We stop at a red light three blocks from the birth center. In between contractions, I look past Havarti’s head to the car on our left, where a man suddenly opens the passenger door, leans out over the street, and vomits. I feel like punching him. He has no right to puke in front of a laboring woman. At this point in labor, no one has the right to do anything in front of me that I don’t want them to do.
We arrive at the birth center and meet the midwife and labor nurse. They check me, and I’m between 8 and 9 cm. “Is this when transition starts?” I ask. “Honey, you went through transition in the car,” she tells me. I’ve read many birthing moms say that transition is the hardest part. So I feel a bit relieved, as if it’s going to be all downhill from here.
Havarti turns on my chosen birth music—Loreena McKennitt’s “The Book of Secrets.” We fill up the tub as I get undressed, completely unfazed by my stark nakedness. I packed a swim top when I was in my normal, modest mental state, but it doesn’t even cross my mind now. My only thought is to get this baby out of me as quickly as possible.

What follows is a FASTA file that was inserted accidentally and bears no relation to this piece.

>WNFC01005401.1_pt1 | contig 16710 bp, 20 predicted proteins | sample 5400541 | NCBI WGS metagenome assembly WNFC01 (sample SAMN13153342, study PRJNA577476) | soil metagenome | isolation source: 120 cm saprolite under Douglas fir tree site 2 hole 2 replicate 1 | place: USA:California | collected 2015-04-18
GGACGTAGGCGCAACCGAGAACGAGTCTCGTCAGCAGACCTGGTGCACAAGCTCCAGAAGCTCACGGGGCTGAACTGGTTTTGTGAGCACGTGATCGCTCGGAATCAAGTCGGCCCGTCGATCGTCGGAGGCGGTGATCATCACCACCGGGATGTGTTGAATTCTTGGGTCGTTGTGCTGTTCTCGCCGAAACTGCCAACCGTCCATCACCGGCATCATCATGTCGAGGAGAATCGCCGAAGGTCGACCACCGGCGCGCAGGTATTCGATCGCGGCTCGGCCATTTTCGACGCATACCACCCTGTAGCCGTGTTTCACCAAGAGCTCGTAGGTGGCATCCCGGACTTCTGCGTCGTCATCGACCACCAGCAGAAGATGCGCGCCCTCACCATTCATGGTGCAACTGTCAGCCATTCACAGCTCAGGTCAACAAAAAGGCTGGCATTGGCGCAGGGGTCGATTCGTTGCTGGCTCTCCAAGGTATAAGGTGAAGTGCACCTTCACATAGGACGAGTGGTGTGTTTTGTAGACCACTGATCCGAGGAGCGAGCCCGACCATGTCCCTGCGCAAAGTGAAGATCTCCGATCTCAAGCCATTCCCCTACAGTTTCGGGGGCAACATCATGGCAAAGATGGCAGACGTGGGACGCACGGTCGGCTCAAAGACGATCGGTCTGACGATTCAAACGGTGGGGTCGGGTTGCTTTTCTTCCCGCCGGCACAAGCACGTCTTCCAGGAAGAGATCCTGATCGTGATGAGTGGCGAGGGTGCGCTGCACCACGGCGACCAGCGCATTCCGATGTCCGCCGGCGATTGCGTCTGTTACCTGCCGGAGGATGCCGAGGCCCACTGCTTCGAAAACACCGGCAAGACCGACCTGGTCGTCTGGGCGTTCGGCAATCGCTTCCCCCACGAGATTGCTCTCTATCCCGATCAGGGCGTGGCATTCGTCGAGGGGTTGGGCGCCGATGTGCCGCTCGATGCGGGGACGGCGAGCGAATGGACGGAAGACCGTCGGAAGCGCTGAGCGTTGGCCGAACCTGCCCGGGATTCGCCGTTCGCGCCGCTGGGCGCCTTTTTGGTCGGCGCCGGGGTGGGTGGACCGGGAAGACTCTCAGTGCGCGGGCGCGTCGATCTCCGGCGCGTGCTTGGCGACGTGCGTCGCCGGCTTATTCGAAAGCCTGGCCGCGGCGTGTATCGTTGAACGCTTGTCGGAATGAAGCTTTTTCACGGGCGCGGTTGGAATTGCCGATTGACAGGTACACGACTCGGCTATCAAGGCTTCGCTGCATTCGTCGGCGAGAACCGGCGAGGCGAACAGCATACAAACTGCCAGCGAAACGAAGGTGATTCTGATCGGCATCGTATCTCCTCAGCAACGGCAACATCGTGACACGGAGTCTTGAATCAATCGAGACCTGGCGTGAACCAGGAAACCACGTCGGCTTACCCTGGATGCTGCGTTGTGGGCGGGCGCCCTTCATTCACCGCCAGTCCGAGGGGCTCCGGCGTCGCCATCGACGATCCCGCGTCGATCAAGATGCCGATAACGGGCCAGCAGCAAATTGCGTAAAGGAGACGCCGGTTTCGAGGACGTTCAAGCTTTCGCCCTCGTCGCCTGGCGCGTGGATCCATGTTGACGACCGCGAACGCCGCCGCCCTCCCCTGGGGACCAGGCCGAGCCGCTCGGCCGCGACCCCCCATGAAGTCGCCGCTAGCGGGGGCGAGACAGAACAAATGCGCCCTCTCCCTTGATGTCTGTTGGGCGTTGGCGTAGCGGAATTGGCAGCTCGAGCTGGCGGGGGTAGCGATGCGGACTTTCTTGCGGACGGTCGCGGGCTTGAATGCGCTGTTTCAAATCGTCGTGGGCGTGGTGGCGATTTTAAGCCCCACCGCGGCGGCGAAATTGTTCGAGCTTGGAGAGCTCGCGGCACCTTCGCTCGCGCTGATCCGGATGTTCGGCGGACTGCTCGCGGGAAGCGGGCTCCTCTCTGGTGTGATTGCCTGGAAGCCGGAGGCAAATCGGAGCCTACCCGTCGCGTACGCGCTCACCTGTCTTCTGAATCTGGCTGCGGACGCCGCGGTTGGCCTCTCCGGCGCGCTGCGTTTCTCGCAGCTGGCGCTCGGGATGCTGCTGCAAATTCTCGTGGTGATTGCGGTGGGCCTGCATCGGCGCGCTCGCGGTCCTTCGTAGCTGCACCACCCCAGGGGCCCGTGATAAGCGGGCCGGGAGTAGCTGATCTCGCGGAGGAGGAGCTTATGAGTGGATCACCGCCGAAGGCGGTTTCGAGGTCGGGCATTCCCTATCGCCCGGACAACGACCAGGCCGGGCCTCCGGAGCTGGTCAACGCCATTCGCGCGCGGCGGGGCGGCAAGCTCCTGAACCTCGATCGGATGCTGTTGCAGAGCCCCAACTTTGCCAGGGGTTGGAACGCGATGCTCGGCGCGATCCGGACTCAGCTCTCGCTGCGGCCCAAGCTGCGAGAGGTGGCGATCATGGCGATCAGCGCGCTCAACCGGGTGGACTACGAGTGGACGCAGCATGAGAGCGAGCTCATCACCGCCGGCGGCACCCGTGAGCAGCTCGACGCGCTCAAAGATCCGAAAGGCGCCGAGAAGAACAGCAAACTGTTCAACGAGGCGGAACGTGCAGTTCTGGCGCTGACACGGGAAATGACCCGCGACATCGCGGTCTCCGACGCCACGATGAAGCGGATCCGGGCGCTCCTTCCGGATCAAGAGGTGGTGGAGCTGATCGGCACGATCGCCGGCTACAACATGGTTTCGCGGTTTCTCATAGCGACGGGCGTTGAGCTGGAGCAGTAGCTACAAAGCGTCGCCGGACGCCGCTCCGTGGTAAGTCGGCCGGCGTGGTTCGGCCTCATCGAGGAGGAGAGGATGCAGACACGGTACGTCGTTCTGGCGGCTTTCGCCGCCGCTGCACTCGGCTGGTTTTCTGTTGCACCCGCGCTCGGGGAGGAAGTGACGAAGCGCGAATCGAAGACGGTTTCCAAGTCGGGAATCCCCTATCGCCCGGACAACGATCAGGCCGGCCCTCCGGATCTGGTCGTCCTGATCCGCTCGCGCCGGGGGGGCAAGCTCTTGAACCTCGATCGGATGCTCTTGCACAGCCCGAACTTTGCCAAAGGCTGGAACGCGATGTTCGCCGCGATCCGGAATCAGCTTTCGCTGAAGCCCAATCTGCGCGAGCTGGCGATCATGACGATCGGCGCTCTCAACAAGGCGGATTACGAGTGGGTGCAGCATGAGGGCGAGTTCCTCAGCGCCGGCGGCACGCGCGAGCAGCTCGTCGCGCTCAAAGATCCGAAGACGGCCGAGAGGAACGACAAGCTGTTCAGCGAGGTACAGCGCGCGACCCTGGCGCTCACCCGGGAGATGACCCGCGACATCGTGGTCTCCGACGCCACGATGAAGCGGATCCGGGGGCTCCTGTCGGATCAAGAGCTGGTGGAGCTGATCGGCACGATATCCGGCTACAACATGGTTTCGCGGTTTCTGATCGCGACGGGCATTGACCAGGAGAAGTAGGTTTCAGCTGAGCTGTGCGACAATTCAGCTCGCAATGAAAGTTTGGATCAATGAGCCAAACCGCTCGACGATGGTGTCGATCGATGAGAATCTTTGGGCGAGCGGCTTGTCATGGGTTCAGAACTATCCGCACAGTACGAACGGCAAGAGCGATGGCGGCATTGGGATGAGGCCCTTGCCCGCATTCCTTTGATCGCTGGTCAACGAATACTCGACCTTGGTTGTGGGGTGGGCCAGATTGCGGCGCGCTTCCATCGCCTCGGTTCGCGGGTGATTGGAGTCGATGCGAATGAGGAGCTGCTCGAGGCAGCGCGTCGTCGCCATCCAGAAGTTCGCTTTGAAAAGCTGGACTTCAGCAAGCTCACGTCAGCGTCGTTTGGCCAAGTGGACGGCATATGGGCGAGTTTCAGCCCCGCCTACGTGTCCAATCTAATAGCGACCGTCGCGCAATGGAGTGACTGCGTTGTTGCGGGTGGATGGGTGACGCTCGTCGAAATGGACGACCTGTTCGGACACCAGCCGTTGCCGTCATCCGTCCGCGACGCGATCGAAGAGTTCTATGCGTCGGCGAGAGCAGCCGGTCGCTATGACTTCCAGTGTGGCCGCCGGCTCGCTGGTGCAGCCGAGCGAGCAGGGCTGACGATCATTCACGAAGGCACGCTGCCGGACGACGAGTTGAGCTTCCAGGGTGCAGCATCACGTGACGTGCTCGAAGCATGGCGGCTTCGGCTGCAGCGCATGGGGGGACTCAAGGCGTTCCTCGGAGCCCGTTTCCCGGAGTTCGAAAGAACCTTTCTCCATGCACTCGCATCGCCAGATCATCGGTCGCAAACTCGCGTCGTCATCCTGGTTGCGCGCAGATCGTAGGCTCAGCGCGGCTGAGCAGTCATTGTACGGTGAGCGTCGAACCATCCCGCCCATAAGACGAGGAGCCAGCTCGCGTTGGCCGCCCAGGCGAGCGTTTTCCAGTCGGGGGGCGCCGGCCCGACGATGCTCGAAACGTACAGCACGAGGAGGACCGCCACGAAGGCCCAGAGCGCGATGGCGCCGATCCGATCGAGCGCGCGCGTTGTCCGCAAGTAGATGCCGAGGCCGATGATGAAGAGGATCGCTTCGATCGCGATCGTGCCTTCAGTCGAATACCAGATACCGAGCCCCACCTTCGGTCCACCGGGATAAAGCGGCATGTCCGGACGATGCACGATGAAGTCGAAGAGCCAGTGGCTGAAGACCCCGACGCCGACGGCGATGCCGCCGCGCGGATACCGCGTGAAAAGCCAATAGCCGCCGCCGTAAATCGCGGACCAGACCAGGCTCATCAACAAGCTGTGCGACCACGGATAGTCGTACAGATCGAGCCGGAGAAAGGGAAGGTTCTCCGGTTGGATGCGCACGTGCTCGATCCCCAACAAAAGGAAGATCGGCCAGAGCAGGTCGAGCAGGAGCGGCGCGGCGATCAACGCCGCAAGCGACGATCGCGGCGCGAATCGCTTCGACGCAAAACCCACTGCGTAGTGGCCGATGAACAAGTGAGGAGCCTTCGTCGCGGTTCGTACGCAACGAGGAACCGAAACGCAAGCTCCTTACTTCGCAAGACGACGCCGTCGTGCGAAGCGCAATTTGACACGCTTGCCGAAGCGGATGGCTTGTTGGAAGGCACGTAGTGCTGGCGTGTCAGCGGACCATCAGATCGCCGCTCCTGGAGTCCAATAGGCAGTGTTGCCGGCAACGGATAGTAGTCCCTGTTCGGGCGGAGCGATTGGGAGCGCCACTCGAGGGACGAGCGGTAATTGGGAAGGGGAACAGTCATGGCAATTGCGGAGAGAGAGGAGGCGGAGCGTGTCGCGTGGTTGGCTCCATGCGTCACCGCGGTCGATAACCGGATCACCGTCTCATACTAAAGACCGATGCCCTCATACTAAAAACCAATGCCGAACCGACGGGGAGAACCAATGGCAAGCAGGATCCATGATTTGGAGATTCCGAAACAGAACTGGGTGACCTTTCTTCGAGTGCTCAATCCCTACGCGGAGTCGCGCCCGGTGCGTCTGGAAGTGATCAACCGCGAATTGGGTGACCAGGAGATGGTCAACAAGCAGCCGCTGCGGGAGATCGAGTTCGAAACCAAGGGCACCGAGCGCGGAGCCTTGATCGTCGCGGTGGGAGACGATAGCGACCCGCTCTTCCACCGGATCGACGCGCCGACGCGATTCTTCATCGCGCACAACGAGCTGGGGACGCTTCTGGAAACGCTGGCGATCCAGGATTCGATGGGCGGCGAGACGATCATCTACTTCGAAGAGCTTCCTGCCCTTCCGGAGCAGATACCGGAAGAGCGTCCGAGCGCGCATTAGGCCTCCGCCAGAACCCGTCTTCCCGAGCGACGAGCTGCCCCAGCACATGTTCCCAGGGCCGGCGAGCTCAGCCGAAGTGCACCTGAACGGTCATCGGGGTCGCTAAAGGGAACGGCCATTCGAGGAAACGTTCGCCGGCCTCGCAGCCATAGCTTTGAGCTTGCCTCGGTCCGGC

I expect to find relief in the warm water, as I’d read about in multiple birth stories. But at this point, there is no relief. I try some different positions in the tub through several contractions, but nothing helps.
Suddenly, with one contraction, a low, guttural sound comes from somewhere way deep in my chest and erupts from my mouth before I can stop it. I feel an overwhelming urge to push. My whole body contracts now, every muscle straining to free this thing from my body. And suddenly, I can’t stand being in the water anymore. I want out. Immediately.
The midwife, labor nurse, and Havarti help me out of the tub between contractions and I crawl up onto the bed. Again, stark raving naked and not caring one iota. I try some different positions, but none gives any relief from the pressure and pain. The midwife checks me again and says my bag of waters is barely hanging on. It hadn’t even dawned on me that my water hadn’t broken yet.
She asks if I want her to break it, to move things along a little faster. I say yes. At the next contraction, she barely touches the bag lining with what looks like a big crochet hook, and a deluge of liquid floods the pads beneath me.
I lose track of how many contractions I’m having. Before, there was a respite between contractions, but now there is a constant, searing pain in my tailbone, as if someone is stabbing me with a hot knife. Back labor, apparently. I say out loud, “This wouldn’t be so bad if it weren’t for the stabbing pain in my back.” The midwife says, “Yeah, it looks like she’s sunny-side up.”